Getting a grip on what the Bible teaches is easier than you might expect. Once you have mastered the eight covenants of the Bible, you’ll be surprised how easy the rest of the Bible is to understand. The eight covenants of the Bible are like the skeletal structure of the human body. With just a little bit of effort, you are going to learn how the eight covenants of the Bible have driven all the major events of human HIStory, right up to our own time. But, that is not all! You will also discover how they provide answers to what is happening in the world around right now, and where we are headed in the future.

Best of all, you are going to discover that you don’t need a seminary degree to have a disciple making ministry of your own. Helping others understand the Bible and equipping them to teach it to others is what Yeshua’s disciples do. Helping you learn how to do that is the reason Disciple daily exists!

Study Questions:

1. According to the Theological Covenants, what is God’s central purpose and how does that affect the unfolding of human HIStory?

2. What is the Covenant of Works and what is its Scriptural basis?

3. How would you explain the flaws of the Covenants of Redemption and Grace?

4. What promises were made to Abraham in the covenant God made with Him in Genesis 12:1-3?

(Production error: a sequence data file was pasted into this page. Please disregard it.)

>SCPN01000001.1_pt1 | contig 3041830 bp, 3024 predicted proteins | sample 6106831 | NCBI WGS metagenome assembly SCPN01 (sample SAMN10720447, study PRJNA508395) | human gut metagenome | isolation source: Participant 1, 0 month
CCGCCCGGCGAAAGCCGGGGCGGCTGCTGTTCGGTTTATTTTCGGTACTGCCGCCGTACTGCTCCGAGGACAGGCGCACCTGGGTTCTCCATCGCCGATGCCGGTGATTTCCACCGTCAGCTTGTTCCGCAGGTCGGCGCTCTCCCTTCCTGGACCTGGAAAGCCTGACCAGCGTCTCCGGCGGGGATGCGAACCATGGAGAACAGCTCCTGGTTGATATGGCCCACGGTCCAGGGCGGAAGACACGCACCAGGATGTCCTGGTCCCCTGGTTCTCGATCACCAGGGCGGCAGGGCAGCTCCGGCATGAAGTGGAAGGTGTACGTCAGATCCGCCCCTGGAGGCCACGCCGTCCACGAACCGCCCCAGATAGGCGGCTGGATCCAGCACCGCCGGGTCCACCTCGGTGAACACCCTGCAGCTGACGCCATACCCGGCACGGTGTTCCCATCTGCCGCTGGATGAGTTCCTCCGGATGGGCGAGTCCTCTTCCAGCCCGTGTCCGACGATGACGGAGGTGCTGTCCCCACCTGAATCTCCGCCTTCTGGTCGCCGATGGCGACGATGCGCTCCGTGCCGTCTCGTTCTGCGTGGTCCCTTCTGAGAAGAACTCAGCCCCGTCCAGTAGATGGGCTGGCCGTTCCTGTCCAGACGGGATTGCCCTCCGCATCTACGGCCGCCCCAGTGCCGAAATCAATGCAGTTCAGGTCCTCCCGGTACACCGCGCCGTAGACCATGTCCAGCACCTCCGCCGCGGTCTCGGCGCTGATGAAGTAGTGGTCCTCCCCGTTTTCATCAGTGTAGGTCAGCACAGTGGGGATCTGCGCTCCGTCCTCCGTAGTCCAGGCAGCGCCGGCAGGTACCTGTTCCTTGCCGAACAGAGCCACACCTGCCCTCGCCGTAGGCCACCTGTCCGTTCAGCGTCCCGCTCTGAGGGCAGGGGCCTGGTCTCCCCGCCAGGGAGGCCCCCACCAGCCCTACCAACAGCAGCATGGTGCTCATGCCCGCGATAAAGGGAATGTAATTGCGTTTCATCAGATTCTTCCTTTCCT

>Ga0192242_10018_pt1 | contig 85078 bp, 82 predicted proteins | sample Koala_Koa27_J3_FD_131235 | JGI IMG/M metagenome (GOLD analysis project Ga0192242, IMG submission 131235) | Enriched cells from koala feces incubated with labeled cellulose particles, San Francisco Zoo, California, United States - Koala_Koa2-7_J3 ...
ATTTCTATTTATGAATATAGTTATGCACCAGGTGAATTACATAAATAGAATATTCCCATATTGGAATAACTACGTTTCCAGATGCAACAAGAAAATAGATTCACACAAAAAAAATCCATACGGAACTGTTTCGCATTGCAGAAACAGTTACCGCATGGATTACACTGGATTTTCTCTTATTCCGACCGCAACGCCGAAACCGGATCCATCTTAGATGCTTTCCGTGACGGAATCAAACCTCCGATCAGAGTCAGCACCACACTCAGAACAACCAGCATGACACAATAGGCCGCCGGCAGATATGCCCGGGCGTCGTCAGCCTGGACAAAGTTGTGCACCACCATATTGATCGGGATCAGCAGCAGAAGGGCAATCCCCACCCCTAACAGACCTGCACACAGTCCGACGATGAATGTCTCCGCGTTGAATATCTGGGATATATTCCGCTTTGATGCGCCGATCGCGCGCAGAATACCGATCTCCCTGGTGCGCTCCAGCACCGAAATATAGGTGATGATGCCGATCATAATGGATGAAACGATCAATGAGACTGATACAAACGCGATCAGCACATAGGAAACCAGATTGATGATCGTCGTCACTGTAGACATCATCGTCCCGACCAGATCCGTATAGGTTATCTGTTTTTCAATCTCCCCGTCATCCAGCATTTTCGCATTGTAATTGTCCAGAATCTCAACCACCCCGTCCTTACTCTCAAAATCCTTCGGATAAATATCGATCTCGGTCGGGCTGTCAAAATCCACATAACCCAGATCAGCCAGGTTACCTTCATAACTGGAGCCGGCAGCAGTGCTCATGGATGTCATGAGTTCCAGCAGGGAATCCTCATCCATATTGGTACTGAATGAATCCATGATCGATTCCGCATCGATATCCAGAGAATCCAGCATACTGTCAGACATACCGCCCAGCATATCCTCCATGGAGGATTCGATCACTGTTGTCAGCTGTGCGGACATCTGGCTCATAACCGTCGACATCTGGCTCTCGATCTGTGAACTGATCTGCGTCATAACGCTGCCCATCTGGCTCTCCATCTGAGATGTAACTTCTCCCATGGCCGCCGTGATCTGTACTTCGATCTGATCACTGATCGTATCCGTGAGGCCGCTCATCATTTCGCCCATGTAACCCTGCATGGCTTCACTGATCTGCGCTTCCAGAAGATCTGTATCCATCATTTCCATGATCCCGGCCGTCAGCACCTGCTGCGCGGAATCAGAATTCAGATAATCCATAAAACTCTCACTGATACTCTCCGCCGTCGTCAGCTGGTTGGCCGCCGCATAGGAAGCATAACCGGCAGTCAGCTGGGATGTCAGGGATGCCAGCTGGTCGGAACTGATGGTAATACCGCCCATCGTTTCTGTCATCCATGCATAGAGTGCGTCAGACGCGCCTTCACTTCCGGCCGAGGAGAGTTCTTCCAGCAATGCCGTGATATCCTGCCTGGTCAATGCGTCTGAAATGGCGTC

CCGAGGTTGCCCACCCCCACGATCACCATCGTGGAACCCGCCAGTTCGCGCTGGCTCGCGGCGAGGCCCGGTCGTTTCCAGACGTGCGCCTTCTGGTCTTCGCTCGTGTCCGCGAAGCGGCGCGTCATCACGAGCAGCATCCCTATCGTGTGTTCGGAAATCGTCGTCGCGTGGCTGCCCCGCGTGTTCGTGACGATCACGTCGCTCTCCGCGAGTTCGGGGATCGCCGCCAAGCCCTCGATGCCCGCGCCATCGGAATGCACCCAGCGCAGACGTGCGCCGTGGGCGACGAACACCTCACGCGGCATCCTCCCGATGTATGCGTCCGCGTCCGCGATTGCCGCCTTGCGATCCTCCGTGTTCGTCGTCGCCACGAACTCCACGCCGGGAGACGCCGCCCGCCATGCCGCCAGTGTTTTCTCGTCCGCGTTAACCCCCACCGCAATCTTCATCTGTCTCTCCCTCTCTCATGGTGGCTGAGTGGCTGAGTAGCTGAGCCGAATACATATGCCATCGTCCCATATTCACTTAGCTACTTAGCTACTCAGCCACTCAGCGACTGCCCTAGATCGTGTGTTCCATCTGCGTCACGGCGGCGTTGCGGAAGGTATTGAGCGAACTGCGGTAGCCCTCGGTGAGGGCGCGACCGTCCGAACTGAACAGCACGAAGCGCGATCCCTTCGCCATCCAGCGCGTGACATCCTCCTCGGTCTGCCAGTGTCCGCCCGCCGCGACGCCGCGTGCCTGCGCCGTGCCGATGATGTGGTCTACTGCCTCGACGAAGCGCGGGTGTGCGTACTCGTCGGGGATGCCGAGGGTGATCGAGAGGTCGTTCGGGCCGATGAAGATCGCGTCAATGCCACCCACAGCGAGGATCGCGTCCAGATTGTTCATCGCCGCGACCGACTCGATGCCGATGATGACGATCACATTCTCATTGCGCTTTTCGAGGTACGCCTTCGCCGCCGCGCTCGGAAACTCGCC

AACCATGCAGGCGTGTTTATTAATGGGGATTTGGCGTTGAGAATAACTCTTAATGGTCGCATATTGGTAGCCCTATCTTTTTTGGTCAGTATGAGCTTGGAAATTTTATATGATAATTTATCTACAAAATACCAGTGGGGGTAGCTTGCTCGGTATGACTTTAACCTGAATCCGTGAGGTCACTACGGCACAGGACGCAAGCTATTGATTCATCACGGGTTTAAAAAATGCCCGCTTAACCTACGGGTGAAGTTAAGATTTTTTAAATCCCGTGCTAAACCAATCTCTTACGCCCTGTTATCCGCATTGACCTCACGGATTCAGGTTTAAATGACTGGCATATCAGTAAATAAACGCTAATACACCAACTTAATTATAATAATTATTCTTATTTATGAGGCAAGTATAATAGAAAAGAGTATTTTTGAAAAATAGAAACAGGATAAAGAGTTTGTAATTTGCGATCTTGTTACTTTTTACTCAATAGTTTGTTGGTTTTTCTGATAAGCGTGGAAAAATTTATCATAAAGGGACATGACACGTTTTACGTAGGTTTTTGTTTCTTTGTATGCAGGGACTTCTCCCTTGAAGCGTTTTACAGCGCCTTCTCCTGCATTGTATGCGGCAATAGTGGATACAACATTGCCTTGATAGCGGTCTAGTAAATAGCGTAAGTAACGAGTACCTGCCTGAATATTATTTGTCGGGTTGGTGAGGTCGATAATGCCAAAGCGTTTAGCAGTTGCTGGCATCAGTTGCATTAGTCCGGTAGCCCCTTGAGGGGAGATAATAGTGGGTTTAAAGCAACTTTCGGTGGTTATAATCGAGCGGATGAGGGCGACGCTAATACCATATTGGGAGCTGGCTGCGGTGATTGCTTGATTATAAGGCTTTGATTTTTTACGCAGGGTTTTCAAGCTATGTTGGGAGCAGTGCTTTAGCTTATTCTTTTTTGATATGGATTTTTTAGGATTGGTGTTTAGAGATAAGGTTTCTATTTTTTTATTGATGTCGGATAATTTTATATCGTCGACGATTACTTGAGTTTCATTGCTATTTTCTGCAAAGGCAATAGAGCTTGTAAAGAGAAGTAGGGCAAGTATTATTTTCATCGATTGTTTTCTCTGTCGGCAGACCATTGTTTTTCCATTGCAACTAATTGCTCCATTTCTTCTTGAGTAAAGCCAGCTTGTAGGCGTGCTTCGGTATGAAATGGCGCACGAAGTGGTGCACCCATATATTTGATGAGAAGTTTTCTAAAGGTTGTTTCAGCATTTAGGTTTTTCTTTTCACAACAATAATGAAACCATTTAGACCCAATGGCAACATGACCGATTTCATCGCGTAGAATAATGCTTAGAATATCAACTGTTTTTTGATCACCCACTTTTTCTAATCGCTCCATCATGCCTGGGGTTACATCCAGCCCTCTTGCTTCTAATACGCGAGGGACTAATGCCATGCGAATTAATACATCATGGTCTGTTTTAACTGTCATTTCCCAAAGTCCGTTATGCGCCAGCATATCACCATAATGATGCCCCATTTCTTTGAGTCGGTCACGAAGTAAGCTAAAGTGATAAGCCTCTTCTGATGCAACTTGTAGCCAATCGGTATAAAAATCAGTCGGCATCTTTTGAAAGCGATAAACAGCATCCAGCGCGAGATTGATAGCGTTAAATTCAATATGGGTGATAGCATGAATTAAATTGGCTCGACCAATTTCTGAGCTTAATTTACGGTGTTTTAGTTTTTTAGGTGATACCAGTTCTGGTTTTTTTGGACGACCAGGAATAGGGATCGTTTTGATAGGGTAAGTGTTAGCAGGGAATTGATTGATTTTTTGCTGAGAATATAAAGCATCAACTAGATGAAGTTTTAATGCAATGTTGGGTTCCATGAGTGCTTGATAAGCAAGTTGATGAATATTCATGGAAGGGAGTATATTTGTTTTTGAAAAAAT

5. Explain the promises God made to the entire world in the unconditional Abrahamic Covenant?

6. Identify the three facets of the Abrahamic Covenant. How will these three promises made to Abraham and his descendants be fulfilled?

7. Explain which of the facets of the Abrahamic Covenant extend beyond just the Jewish people and why it is important to believers everywhere.

Now that you have grasped how unconditional covenants in the Bible work, you are ready for Session 4 – The Garden of Eden, Paradise Lost.

Share Button

3 Comments

  1. Cindy Martz
    Aug 28, 2012 @ 11:52:51

    Session 3 (on Abraham) was phenomenal. I loved the ending where Arlie gives us a proper and biblical application in that because God kept his unconditional promises to Abraham we too can trust him to keep his unconditional promise to us. I also loved that he defined what salvation is – belief in the death, burial and resurrection of Yeshua. (1 Corinthians 15: 1- 4).

    Reply

  2. Celeste Cash
    Jul 12, 2012 @ 02:25:42

    Disciple Daily,

    My husband has really enjoyed reading and then discussing this material with you! He is retaining so much. Through this material and process he is acquiring a foundation for his faith based on simple, linear facts. I can both see and hear how much stronger his faith is becoming. Thank you for sharing this material on Disciple Daily and then meeting with him on Skype to discuss it.